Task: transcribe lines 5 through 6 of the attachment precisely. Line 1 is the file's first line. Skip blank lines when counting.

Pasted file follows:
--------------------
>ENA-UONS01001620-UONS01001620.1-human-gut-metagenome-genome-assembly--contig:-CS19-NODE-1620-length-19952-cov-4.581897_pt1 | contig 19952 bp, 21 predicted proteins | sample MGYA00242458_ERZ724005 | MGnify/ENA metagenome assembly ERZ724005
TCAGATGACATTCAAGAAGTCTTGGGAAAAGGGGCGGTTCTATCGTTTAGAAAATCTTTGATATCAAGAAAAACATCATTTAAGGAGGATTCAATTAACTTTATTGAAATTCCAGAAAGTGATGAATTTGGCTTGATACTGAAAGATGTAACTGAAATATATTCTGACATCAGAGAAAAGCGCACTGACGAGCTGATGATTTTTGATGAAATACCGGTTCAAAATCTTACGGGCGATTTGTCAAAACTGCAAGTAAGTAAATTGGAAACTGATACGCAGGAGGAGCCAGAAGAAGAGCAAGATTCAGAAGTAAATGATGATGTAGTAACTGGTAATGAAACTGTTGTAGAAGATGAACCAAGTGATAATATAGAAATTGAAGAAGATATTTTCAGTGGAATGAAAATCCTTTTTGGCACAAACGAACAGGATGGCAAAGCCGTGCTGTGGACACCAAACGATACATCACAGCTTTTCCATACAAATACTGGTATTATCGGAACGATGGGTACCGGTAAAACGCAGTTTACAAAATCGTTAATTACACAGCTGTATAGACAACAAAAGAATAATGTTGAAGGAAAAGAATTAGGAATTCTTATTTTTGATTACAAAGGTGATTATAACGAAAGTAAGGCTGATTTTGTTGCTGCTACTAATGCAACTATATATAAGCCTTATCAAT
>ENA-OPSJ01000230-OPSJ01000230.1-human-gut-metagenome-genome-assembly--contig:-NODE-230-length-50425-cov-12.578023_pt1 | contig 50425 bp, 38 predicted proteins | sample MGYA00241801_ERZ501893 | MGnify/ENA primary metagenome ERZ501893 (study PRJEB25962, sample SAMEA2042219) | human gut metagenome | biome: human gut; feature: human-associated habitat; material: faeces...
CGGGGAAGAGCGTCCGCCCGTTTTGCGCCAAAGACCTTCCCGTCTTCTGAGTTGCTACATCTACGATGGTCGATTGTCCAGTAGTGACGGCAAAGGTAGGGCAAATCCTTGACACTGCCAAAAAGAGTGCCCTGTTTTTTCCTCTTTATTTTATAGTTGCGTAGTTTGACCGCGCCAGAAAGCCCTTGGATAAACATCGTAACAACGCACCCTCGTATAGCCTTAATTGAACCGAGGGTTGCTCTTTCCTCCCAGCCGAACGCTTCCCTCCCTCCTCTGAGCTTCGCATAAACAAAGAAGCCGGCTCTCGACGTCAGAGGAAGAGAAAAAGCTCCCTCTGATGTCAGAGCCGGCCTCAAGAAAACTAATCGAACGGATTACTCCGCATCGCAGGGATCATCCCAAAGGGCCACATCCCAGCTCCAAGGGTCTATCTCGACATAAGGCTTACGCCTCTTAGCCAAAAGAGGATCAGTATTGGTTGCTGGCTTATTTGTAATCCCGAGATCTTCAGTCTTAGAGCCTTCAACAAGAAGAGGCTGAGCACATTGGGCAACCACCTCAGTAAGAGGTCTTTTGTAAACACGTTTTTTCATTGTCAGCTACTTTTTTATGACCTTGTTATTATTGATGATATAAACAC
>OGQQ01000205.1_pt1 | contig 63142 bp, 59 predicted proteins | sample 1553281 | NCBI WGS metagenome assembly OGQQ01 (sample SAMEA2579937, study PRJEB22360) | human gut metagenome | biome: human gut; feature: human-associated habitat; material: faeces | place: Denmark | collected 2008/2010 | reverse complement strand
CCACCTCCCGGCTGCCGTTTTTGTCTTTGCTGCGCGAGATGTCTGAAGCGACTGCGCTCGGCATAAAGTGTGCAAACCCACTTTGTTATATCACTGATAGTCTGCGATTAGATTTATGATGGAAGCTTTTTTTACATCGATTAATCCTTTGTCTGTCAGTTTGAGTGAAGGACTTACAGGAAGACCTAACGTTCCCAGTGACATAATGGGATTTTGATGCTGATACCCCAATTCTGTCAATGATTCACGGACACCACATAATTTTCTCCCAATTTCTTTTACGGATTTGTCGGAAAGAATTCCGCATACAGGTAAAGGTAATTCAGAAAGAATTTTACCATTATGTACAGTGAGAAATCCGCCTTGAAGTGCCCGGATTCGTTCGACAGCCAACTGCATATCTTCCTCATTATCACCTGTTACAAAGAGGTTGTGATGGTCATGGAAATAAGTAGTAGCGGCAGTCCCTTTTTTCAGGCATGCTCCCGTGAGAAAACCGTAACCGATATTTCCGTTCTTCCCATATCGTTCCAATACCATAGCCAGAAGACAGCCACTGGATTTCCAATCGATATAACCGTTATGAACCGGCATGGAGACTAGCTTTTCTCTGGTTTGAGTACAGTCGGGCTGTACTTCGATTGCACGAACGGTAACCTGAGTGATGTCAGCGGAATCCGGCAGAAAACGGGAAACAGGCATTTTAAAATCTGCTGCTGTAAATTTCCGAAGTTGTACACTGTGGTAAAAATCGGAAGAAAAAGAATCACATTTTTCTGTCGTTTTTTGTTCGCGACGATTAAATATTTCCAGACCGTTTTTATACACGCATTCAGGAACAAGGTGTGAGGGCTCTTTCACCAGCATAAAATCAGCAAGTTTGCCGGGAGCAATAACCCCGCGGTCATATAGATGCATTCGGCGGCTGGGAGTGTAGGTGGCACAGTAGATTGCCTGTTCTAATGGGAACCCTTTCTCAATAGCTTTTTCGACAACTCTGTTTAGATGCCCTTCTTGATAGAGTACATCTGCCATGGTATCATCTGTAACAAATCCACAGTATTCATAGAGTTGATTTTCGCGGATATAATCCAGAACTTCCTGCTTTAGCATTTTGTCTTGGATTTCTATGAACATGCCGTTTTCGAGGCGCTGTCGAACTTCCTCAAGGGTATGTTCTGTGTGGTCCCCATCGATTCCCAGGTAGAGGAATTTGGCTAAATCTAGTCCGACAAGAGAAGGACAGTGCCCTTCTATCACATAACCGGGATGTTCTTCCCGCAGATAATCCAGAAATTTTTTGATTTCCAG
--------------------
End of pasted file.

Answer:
>OGQQ01000205.1_pt1 | contig 63142 bp, 59 predicted proteins | sample 1553281 | NCBI WGS metagenome assembly OGQQ01 (sample SAMEA2579937, study PRJEB22360) | human gut metagenome | biome: human gut; feature: human-associated habitat; material: faeces | place: Denmark | collected 2008/2010 | reverse complement strand
CCACCTCCCGGCTGCCGTTTTTGTCTTTGCTGCGCGAGATGTCTGAAGCGACTGCGCTCGGCATAAAGTGTGCAAACCCACTTTGTTATATCACTGATAGTCTGCGATTAGATTTATGATGGAAGCTTTTTTTACATCGATTAATCCTTTGTCTGTCAGTTTGAGTGAAGGACTTACAGGAAGACCTAACGTTCCCAGTGACATAATGGGATTTTGATGCTGATACCCCAATTCTGTCAATGATTCACGGACACCACATAATTTTCTCCCAATTTCTTTTACGGATTTGTCGGAAAGAATTCCGCATACAGGTAAAGGTAATTCAGAAAGAATTTTACCATTATGTACAGTGAGAAATCCGCCTTGAAGTGCCCGGATTCGTTCGACAGCCAACTGCATATCTTCCTCATTATCACCTGTTACAAAGAGGTTGTGATGGTCATGGAAATAAGTAGTAGCGGCAGTCCCTTTTTTCAGGCATGCTCCCGTGAGAAAACCGTAACCGATATTTCCGTTCTTCCCATATCGTTCCAATACCATAGCCAGAAGACAGCCACTGGATTTCCAATCGATATAACCGTTATGAACCGGCATGGAGACTAGCTTTTCTCTGGTTTGAGTACAGTCGGGCTGTACTTCGATTGCACGAACGGTAACCTGAGTGATGTCAGCGGAATCCGGCAGAAAACGGGAAACAGGCATTTTAAAATCTGCTGCTGTAAATTTCCGAAGTTGTACACTGTGGTAAAAATCGGAAGAAAAAGAATCACATTTTTCTGTCGTTTTTTGTTCGCGACGATTAAATATTTCCAGACCGTTTTTATACACGCATTCAGGAACAAGGTGTGAGGGCTCTTTCACCAGCATAAAATCAGCAAGTTTGCCGGGAGCAATAACCCCGCGGTCATATAGATGCATTCGGCGGCTGGGAGTGTAGGTGGCACAGTAGATTGCCTGTTCTAATGGGAACCCTTTCTCAATAGCTTTTTCGACAACTCTGTTTAGATGCCCTTCTTGATAGAGTACATCTGCCATGGTATCATCTGTAACAAATCCACAGTATTCATAGAGTTGATTTTCGCGGATATAATCCAGAACTTCCTGCTTTAGCATTTTGTCTTGGATTTCTATGAACATGCCGTTTTCGAGGCGCTGTCGAACTTCCTCAAGGGTATGTTCTGTGTGGTCCCCATCGATTCCCAGGTAGAGGAATTTGGCTAAATCTAGTCCGACAAGAGAAGGACAGTGCCCTTCTATCACATAACCGGGATGTTCTTCCCGCAGATAATCCAGAAATTTTTTGATTTCCAG